Q#1 Who is the girl in the white dress?

This is the question that Bobby White at Swungover* asked himself. In June 2011, just before All Bal Weekend, he published the answer, as we now know it.

Back then, all we knew was that there is a couple, both dressed in all white, dancing Bal-Swing in the clip famously called “The Venice Beach Clip”. This clip is important to dancers and historians as one of the earliest known examples of filmed southern California swing and Balboa dancing. It’s important to me as a beginning dancer learning everything I can about the origins of swing, and as an amature Californian historian. I’ll point you all to Swungover* for the details that I deliriously consumed. Read it before you continue here.

There, Bobby chronicles his journey into discovery, including amazing quotes from the follower’s future dance partner Johnny Duncan and her son Jeffrey Sliakis.

Short Answer: Genevieve Grazis, who went by Jenny Gray in films. A Bal-Swing dancer, then Lindy hopper, later mother. Her son Jeffrey tells Bobby that he has a box with some things in it that he would like to show him. Then, the story pauses.

Years later, I read all of this and lay awake at night wondering: what’s in that box? What happened to this story? What else is there for the world to discover about Jenny Gray, or Jean as family called her. It was a burning question that I had to pursue.

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Q#3 What’s in the box?

On February 25, 2017, Genevieve Grazis’ son, Jeffrey Sliakis, and I finally met up in Burbank, California- the town he grew up in, the town where his mother lived for the rest of her life. Sitting at a picnic bench in Verdugo Mountain Park, shivering from the unusually cold weather, we talked about his mother.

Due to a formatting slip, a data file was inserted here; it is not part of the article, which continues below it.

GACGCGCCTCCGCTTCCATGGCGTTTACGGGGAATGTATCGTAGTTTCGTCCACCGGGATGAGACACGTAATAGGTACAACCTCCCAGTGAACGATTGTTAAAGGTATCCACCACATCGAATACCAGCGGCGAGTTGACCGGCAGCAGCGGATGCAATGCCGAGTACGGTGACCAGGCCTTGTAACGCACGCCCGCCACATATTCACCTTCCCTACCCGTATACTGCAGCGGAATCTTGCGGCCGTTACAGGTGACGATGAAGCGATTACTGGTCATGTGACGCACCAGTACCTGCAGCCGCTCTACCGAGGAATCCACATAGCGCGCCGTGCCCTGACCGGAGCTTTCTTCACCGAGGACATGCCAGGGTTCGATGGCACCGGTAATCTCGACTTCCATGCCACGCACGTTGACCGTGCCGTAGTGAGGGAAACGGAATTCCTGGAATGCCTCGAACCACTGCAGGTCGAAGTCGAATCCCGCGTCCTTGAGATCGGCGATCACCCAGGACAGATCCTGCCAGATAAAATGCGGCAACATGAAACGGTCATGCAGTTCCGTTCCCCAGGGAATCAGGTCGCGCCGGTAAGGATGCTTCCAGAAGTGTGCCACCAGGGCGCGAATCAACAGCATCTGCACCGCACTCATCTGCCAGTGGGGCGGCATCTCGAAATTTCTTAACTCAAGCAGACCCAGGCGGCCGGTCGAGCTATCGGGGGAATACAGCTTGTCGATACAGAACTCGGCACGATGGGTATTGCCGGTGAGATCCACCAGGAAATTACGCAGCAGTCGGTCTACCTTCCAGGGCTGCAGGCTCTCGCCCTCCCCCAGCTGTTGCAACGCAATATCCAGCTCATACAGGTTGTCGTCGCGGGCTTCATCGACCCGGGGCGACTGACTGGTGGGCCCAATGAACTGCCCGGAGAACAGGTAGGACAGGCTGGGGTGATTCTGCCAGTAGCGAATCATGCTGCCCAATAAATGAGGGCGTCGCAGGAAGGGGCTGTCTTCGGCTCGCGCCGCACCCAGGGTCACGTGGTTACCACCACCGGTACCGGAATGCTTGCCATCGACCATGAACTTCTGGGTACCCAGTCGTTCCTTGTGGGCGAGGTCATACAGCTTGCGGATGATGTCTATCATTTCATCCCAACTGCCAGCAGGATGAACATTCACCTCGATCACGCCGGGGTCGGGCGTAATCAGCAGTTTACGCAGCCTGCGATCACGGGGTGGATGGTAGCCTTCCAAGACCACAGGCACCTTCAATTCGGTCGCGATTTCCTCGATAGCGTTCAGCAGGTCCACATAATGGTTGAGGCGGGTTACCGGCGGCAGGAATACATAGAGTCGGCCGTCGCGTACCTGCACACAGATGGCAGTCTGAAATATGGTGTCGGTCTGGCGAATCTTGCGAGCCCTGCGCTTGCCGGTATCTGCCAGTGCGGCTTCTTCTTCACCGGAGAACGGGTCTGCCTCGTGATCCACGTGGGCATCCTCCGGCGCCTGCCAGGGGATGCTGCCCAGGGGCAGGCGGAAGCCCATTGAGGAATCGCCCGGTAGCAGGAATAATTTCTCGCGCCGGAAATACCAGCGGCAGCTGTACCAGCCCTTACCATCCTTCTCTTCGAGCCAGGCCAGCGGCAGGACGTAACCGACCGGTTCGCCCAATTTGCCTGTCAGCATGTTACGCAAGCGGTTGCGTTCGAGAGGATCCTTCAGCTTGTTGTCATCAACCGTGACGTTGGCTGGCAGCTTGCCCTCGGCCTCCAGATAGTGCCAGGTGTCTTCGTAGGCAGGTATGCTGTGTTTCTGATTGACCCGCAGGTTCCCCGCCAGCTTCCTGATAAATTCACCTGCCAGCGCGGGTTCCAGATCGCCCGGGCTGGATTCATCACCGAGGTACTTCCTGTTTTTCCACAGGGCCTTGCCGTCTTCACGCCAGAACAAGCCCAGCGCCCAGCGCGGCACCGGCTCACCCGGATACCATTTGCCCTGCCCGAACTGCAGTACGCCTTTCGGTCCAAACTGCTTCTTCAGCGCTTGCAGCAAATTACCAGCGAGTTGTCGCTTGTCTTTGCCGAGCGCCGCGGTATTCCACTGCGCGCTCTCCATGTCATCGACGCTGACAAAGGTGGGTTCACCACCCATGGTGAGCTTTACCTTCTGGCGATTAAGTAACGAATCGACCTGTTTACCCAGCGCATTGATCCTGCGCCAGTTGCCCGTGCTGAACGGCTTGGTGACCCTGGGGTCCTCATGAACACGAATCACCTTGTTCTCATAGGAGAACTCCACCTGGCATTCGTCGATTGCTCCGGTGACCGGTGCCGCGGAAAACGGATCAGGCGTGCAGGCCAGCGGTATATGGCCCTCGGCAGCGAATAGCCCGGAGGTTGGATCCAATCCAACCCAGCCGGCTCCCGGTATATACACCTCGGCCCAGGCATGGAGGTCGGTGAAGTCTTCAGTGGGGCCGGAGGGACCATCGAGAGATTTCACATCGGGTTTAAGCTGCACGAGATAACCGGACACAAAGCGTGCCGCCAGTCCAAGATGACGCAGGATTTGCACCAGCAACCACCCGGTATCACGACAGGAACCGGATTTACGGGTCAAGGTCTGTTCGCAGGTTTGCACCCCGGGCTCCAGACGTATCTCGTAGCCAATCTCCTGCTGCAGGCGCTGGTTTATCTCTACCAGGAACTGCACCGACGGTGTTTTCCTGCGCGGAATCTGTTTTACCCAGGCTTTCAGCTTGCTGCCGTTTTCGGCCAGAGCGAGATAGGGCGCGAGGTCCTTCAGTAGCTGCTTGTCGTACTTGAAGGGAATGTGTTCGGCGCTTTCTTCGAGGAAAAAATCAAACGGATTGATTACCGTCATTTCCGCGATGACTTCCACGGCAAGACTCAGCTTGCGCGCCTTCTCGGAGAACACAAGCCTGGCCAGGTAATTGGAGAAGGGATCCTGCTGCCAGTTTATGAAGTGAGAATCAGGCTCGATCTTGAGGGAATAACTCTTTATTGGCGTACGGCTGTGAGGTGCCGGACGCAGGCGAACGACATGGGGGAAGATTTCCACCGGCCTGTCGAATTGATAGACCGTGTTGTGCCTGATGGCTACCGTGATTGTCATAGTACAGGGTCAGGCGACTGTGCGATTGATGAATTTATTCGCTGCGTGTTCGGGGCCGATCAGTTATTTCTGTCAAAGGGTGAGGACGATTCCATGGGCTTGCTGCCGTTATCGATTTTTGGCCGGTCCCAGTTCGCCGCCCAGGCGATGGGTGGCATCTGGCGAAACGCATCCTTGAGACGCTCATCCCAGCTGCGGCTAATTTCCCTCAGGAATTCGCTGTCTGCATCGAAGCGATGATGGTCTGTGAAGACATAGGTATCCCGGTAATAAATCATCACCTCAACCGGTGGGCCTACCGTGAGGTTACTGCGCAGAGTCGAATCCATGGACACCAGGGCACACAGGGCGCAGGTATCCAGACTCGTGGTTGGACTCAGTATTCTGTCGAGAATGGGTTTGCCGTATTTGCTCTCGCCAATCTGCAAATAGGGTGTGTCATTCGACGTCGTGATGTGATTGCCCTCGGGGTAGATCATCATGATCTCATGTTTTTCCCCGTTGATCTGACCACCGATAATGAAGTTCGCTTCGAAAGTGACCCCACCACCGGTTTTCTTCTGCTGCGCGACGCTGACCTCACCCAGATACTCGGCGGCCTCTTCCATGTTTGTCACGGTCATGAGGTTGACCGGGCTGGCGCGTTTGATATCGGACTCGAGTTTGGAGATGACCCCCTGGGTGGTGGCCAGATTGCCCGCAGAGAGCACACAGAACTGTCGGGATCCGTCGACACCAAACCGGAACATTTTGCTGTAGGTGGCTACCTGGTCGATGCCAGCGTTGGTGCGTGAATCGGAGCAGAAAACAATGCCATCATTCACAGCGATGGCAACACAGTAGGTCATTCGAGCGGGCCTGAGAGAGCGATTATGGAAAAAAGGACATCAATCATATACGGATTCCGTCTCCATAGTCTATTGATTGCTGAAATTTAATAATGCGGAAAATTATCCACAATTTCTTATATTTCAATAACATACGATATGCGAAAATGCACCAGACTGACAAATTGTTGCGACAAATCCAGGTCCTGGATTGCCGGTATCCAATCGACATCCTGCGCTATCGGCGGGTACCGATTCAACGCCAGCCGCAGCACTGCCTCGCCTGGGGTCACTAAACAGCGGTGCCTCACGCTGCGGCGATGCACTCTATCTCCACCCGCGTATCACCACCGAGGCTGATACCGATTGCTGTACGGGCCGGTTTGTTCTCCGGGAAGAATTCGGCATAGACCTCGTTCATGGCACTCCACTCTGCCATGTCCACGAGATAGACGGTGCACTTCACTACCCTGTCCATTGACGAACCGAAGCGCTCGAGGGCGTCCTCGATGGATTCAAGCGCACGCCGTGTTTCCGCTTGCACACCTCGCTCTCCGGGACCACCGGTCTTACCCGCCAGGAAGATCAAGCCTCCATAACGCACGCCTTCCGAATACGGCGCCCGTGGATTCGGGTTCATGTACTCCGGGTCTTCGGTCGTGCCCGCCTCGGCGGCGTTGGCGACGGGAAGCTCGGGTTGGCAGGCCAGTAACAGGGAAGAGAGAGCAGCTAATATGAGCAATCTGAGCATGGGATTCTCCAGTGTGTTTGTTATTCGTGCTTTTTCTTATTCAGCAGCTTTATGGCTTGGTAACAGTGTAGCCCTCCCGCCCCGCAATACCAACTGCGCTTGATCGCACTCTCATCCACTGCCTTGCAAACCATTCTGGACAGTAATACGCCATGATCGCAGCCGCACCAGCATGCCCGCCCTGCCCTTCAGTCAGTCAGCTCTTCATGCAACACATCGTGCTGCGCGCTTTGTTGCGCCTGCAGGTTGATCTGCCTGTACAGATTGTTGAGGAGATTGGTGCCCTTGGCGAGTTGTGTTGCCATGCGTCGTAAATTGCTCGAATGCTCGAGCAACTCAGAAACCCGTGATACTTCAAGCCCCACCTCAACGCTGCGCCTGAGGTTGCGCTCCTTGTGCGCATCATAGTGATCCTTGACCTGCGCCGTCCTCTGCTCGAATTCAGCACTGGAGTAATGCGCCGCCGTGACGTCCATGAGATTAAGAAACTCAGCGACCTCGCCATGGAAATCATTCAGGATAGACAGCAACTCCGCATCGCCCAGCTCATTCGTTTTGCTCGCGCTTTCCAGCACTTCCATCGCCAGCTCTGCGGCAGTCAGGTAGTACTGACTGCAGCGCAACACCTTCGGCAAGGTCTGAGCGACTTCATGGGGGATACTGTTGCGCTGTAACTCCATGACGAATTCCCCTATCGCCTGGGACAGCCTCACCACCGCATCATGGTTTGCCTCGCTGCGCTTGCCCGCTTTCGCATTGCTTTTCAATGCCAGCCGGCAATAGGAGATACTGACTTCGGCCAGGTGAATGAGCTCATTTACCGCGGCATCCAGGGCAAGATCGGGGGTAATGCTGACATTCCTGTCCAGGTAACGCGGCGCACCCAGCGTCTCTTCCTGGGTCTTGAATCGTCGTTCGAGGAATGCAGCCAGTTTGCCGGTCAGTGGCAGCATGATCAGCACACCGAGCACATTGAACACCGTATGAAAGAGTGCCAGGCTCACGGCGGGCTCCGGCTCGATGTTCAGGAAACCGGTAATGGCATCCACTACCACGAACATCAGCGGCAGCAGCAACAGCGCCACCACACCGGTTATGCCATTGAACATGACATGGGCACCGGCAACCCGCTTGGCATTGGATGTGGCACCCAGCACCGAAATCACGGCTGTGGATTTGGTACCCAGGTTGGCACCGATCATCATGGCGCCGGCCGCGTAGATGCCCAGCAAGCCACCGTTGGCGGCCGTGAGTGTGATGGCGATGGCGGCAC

Much of what we discussed, her swing dancing and film career, are already chronicled on Swungover* . What I learned that day is who she was to her family. They called her Jean, daughter, wife, mom.

She was a devoted daughter, born Genevieve Teresa Grazis, who grew up in Omaha, Nebraska during the Great Depression. Her parents were Lithuanian immigrants and farmers. Despite the Depression they had enough for themselves and enough to share. One of her fondest memories is of the weekly trips into town, when her father hitched the horse to the wagon full of vegetables, eggs, meat and bread. There, she and her mother would hand out the food to whoever needed it. They never took money, even though some tried to offer it. She passed this lesson on to her children- always help those who have less.

Her family moved to Hollywood between 1935- 1938, where her father worked as a gardener. Her parents supported her love of dance, enrolling her in classes while in High School. It wasn’t long before she was dancing Swing, entering and winning in competitions from Hollywood to Venice. The earliest footage we have of her is from the fall of 1938, dancing with Jack Helwig in the “Venice Beach Clip”, as it has become known. Then, the studios took notice and she started calling herself Jenny Gray. She and Jack were in “Naughty But Nice” in 1939. By 1940 she met Johnny Duncan on the set of “Too Many Girls”. They remained dance partners, appearing in a number of films throughout the years during World War II.

Genevieve’s parents were best friends with another Lithuanian immigrant family by the name of Sliakis. While their son Joseph was away serving in the military during the war, they encouraged her to write to him. Their correspondence continued until he came home six months after the war ended, and despite Johnny Duncan being in love with her, George Montgomery’s proposal, and the interest of numerous other actors, producers and directors, she married Joseph in 1948. He didn’t want her to continue to work in film, and to be fair it sounded like she had some close calls with casting directors. They settled down in Burbank and raised three children, Christine, Timothy and Jeffrey.